- from Roman Empire
The power of the Roman Empire came from its large, well-trained army. Roman soldiers made conquest possible. Soldiers were still important even after lands were taken. Troops kept conquered peoples under control. They also guarded the empire’s borders.
Roman soldiers were busy. When not fighting, they were building forts and bridges. They were standing guard duty. And they were running mines and quarries, or repairing roads. When they weren’t doing any of these jobs, they were probably marching. Many days they hiked 20 miles carrying backpacks weighing over 60 pounds.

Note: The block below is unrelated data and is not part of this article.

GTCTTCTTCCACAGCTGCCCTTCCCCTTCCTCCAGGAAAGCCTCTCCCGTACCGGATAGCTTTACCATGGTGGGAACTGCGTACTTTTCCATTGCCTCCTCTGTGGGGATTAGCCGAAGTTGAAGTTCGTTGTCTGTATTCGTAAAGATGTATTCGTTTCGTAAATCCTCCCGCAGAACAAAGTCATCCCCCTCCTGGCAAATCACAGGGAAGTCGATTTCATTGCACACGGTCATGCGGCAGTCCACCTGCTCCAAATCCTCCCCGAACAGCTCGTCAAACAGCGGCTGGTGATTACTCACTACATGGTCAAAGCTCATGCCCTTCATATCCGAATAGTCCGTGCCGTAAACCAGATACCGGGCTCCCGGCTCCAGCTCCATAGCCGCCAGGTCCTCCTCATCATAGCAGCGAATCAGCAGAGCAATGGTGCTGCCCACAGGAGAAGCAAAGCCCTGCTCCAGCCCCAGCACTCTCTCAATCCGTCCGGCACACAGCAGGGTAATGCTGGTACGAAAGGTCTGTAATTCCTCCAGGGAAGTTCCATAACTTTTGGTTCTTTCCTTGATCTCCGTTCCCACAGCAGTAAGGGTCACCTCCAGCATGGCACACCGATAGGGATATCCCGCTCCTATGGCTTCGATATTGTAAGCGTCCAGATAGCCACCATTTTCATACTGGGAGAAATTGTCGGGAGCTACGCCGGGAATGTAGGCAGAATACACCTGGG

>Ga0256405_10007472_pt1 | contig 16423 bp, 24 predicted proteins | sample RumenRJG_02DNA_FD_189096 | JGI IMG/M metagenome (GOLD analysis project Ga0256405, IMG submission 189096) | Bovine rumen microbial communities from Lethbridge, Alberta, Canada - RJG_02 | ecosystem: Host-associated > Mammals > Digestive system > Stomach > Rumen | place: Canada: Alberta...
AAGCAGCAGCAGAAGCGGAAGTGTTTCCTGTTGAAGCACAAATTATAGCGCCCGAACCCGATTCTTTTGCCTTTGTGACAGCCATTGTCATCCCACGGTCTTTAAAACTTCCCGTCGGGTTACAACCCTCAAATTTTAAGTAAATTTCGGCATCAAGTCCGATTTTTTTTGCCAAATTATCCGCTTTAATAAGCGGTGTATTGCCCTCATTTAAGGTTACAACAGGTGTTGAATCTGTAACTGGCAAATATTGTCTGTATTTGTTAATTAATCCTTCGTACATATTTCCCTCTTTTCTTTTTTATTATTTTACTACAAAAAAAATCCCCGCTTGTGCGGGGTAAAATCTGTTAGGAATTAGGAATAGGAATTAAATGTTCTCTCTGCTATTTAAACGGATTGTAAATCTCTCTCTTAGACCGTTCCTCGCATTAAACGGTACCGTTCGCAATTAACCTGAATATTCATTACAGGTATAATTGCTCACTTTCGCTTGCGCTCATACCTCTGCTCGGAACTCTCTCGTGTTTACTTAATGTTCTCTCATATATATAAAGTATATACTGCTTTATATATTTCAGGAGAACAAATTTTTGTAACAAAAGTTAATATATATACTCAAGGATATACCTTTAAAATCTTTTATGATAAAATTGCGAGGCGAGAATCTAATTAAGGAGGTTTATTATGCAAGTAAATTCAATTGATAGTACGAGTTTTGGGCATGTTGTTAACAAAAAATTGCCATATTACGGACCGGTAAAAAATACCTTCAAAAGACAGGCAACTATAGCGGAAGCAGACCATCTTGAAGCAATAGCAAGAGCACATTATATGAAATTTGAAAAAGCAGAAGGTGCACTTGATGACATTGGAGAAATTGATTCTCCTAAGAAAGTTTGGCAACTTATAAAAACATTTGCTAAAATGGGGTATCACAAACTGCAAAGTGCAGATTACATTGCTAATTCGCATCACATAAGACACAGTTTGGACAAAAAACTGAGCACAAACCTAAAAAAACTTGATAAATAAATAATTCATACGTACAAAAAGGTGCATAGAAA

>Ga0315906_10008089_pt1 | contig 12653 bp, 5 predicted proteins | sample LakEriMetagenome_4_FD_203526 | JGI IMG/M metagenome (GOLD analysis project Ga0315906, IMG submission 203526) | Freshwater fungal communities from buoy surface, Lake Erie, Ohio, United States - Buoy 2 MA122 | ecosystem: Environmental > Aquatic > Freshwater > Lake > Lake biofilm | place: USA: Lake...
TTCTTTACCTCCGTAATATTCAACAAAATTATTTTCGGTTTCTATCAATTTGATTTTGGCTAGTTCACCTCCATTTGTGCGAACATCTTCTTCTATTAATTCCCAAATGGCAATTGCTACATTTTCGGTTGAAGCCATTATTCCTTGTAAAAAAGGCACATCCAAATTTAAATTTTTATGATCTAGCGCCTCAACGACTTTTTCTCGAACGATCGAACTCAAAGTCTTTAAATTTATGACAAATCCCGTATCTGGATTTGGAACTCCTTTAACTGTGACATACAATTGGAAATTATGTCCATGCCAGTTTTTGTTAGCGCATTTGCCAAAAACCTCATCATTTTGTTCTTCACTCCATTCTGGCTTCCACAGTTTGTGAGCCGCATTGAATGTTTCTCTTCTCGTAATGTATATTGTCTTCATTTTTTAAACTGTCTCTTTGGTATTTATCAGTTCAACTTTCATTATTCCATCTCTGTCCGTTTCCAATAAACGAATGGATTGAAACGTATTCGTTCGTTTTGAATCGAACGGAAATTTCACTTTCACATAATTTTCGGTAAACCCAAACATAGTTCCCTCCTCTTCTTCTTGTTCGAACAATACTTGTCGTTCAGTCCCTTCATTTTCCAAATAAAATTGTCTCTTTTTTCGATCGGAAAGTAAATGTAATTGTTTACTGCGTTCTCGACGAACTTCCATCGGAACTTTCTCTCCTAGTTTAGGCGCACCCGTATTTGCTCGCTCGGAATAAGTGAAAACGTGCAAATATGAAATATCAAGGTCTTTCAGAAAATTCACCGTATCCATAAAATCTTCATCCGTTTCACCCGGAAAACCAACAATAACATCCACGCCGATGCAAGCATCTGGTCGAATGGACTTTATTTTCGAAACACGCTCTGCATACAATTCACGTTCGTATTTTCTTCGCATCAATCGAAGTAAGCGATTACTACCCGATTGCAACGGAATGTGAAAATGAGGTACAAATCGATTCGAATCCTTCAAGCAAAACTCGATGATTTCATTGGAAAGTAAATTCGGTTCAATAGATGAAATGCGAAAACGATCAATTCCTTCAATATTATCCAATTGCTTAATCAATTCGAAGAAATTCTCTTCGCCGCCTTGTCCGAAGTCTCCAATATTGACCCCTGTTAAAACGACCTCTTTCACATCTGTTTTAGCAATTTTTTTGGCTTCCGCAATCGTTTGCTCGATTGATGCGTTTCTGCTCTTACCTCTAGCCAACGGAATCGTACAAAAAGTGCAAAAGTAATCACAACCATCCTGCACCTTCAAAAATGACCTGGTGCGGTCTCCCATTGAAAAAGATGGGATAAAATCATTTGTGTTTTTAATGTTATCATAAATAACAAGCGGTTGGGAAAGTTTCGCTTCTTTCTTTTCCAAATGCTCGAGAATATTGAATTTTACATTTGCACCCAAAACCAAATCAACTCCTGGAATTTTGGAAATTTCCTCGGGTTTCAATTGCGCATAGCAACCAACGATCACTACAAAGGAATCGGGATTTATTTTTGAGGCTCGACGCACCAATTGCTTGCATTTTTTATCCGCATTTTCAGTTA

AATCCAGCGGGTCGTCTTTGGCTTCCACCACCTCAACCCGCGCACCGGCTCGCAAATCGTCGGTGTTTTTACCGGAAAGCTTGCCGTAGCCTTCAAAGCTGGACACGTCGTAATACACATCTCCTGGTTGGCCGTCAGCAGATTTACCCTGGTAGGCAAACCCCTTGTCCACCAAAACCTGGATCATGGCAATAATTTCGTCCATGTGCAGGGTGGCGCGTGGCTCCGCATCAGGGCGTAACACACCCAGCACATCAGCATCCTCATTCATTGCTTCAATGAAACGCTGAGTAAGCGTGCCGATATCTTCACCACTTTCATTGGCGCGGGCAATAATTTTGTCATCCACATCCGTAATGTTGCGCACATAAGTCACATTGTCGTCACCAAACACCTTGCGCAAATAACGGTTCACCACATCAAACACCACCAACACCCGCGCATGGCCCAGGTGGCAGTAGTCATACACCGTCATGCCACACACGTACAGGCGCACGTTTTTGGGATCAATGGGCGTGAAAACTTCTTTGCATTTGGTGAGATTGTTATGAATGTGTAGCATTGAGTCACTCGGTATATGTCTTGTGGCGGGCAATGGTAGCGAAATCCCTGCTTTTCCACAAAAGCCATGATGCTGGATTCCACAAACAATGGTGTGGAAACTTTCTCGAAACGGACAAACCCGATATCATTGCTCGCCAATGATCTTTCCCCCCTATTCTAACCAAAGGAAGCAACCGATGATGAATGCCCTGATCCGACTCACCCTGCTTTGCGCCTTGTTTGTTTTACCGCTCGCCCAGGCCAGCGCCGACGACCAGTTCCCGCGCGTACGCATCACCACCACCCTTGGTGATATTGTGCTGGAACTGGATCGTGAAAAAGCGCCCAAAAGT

In the first century A.D., the army had about 150,000 Roman citizens and 150,000 noncitizens. Most were volunteers. A Roman soldier was called a legionary. That’s because the army was divided into large units called legions. For training and fighting, each legion was split into smaller groups of 80 men each. Those were called centuries. Their commanders were centurions. Poor men often chose a military career because it offered meals, good pay, and the chance to learn a trade. But getting into the army was a lot easier than getting out. Soldiers served for 25 years.